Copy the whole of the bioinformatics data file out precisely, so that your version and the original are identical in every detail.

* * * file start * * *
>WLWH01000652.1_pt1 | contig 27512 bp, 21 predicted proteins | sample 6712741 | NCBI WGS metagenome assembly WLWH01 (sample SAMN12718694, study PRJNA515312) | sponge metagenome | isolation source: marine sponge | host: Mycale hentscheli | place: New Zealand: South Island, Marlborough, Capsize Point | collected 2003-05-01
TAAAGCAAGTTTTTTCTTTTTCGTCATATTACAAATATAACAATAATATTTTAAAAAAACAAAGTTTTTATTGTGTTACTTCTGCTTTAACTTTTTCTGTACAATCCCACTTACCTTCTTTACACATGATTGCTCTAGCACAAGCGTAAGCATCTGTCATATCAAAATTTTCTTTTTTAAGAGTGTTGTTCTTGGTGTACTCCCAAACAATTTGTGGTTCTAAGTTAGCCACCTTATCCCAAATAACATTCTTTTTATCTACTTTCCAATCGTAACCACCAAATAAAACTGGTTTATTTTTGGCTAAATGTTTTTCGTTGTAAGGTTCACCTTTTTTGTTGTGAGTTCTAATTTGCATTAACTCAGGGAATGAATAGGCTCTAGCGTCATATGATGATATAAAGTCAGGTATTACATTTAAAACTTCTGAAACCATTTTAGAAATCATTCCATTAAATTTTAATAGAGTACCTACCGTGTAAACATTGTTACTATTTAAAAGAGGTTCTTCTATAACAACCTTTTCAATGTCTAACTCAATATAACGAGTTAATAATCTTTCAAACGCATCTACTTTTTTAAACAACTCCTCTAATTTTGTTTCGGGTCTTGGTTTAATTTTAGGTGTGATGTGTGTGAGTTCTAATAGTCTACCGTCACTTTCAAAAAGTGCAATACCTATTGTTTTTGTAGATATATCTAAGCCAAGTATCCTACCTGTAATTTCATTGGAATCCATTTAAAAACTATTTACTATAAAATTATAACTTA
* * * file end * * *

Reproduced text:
>WLWH01000652.1_pt1 | contig 27512 bp, 21 predicted proteins | sample 6712741 | NCBI WGS metagenome assembly WLWH01 (sample SAMN12718694, study PRJNA515312) | sponge metagenome | isolation source: marine sponge | host: Mycale hentscheli | place: New Zealand: South Island, Marlborough, Capsize Point | collected 2003-05-01
TAAAGCAAGTTTTTTCTTTTTCGTCATATTACAAATATAACAATAATATTTTAAAAAAACAAAGTTTTTATTGTGTTACTTCTGCTTTAACTTTTTCTGTACAATCCCACTTACCTTCTTTACACATGATTGCTCTAGCACAAGCGTAAGCATCTGTCATATCAAAATTTTCTTTTTTAAGAGTGTTGTTCTTGGTGTACTCCCAAACAATTTGTGGTTCTAAGTTAGCCACCTTATCCCAAATAACATTCTTTTTATCTACTTTCCAATCGTAACCACCAAATAAAACTGGTTTATTTTTGGCTAAATGTTTTTCGTTGTAAGGTTCACCTTTTTTGTTGTGAGTTCTAATTTGCATTAACTCAGGGAATGAATAGGCTCTAGCGTCATATGATGATATAAAGTCAGGTATTACATTTAAAACTTCTGAAACCATTTTAGAAATCATTCCATTAAATTTTAATAGAGTACCTACCGTGTAAACATTGTTACTATTTAAAAGAGGTTCTTCTATAACAACCTTTTCAATGTCTAACTCAATATAACGAGTTAATAATCTTTCAAACGCATCTACTTTTTTAAACAACTCCTCTAATTTTGTTTCGGGTCTTGGTTTAATTTTAGGTGTGATGTGTGTGAGTTCTAATAGTCTACCGTCACTTTCAAAAAGTGCAATACCTATTGTTTTTGTAGATATATCTAAGCCAAGTATCCTACCTGTAATTTCATTGGAATCCATTTAAAAACTATTTACTATAAAATTATAACTTA